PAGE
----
J Clin Oncol. 2012 Mar 26. [Epub ahead of print]
PAX3/FOXO1 Fusion Gene Status Is the Key Prognostic Molecular Marker in Rhabdomyosarcoma and Significantly Improves Current Risk Stratification.
Missiaglia E, Williamson D, Chisholm J, Wirapati P, Pierron G, Petel F, Concordet JP, Thway K, Oberlin O, Pritchard-Jones K, Delattre O, Delorenzi M, Shipley J.
SourceEdoardo Missiaglia, Pratyaksha Wirapati, and Mauro Delorenzi, Swiss Institute of Bioinformatics, Lausanne, Switzerland; Edoardo Missiaglia, Khin Thway, and Janet Shipley, The Institute of Cancer Research, Sutton, Surrey; Dan Williamson, Northern Institute for Cancer Research, Newcastle upon Tyne; Julia Chisholm and Khin Thway, Royal Marsden National Health Service Foundation Trust, Sutton; Kathy Pritchard-Jones, University College London Institute of Child Health, London, United Kingdom; Gaëlle Pierron, Olivier Delattre, and Jean-Paul Concordet, Institut Curie; Fabien Petel, Ligue Nationale Contre le Cancer, Paris; Odile Oberlin, Institut Gustave Roussy, Villejuif, France; and Mauro Delorenzi, Centre Hospitalier Universitaire Vaudois, Lausanne, Switzerland.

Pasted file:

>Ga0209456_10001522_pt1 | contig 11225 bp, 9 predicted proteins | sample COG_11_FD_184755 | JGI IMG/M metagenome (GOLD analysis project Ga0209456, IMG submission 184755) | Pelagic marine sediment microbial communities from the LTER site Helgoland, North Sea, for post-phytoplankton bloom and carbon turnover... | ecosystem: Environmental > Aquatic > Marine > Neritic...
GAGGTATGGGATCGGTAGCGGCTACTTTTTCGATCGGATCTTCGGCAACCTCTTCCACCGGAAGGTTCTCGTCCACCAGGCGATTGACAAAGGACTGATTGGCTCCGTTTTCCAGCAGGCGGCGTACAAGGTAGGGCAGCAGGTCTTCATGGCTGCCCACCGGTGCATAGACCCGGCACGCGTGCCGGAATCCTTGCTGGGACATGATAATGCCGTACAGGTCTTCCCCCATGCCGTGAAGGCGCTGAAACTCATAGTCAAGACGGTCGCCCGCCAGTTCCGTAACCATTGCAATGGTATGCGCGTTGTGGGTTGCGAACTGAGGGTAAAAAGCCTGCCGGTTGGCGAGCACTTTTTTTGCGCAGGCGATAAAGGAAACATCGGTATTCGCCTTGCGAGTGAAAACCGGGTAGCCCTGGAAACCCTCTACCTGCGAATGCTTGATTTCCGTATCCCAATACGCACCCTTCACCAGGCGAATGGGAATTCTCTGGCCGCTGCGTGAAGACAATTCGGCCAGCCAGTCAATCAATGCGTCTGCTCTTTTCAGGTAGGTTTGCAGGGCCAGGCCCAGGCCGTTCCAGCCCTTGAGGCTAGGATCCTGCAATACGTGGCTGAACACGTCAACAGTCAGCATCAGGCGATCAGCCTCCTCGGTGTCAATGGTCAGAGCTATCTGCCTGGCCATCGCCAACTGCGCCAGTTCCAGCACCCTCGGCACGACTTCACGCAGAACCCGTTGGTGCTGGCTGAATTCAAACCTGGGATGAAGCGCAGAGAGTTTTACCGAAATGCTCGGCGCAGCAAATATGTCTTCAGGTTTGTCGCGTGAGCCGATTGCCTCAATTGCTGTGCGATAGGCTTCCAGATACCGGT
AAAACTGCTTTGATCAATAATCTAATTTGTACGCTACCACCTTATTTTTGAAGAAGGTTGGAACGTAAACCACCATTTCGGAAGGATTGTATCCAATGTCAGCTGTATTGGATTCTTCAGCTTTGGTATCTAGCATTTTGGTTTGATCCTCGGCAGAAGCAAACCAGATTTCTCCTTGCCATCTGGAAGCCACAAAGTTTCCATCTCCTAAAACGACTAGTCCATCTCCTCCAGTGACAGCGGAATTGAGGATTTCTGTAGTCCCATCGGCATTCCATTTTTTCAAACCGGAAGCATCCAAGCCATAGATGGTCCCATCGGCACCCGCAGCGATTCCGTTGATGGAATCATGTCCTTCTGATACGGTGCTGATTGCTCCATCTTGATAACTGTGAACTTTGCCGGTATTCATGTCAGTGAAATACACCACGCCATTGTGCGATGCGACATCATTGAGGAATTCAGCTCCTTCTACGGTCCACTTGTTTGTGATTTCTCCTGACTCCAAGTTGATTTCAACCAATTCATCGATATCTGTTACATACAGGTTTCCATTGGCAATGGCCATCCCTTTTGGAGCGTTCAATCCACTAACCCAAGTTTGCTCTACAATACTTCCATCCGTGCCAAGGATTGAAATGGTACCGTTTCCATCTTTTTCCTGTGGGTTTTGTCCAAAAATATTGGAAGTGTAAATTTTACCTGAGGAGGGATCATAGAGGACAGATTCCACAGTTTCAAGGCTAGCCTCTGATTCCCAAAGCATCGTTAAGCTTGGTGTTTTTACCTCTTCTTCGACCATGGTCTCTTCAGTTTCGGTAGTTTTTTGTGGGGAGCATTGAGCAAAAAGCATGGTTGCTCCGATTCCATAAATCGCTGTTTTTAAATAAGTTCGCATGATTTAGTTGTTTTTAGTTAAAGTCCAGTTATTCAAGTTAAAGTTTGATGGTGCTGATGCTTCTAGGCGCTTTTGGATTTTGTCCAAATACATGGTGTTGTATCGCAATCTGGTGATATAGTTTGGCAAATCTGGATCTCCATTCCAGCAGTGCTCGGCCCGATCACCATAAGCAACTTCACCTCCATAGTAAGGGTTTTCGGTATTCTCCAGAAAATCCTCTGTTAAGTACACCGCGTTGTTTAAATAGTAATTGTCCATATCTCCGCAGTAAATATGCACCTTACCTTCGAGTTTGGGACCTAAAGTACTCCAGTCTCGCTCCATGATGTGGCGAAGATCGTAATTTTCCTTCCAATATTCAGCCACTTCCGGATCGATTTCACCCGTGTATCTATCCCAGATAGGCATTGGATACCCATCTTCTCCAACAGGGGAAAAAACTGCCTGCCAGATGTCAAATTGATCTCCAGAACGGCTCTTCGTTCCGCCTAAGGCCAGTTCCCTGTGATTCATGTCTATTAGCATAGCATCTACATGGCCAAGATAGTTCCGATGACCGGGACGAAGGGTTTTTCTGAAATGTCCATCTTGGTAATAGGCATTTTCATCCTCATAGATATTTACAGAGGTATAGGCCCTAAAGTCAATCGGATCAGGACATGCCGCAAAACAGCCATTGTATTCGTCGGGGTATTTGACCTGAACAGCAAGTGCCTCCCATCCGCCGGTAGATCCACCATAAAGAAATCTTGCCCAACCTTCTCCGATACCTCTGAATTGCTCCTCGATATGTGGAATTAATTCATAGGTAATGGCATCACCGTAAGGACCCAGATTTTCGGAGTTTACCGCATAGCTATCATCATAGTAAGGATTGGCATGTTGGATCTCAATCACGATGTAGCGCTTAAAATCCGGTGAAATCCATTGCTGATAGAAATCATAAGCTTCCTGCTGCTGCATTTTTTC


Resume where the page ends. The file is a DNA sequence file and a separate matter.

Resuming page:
AbstractPURPOSETo improve the risk stratification of patients with rhabdomyosarcoma (RMS) through the use of clinical and molecular biologic data. PATIENTS AND METHODSTwo independent data sets of gene-expression profiling for 124 and 101 patients with RMS were used to derive prognostic gene signatures by using a meta-analysis. These and a previously published metagene signature were evaluated by using cross validation analyses. A combined clinical and molecular risk-stratification scheme that incorporated the PAX3/FOXO1 fusion gene status was derived from 287 patients with RMS and evaluated.ResultsWe showed that our prognostic gene-expression signature and the one previously published performed well with reproducible and significant effects. However, their effect was reduced when cross validated or tested in independent data and did not add new prognostic information over the fusion gene status, which is simpler to assay. Among nonmetastatic patients, patients who were PAX3/FOXO1 positive had a significantly poorer outcome compared with both alveolar-negative and PAX7/FOXO1-positive patients. Furthermore, a new clinicomolecular risk score that incorporated fusion gene status (negative and PAX3/FOXO1 and PAX7/FOXO1 positive), Intergroup Rhabdomyosarcoma Study TNM stage, and age showed a significant increase in performance over the current risk-stratification scheme. CONCLUSIONGene signatures can improve current stratification of patients with RMS but will require complex assays to be developed and extensive validation before clinical application. A significant majority of their prognostic value was encapsulated by the fusion gene status. A continuous risk score derived from the combination of clinical parameters with the presence or absence of PAX3/FOXO1 represents a robust approach to improving current risk-adapted therapy for RMS.
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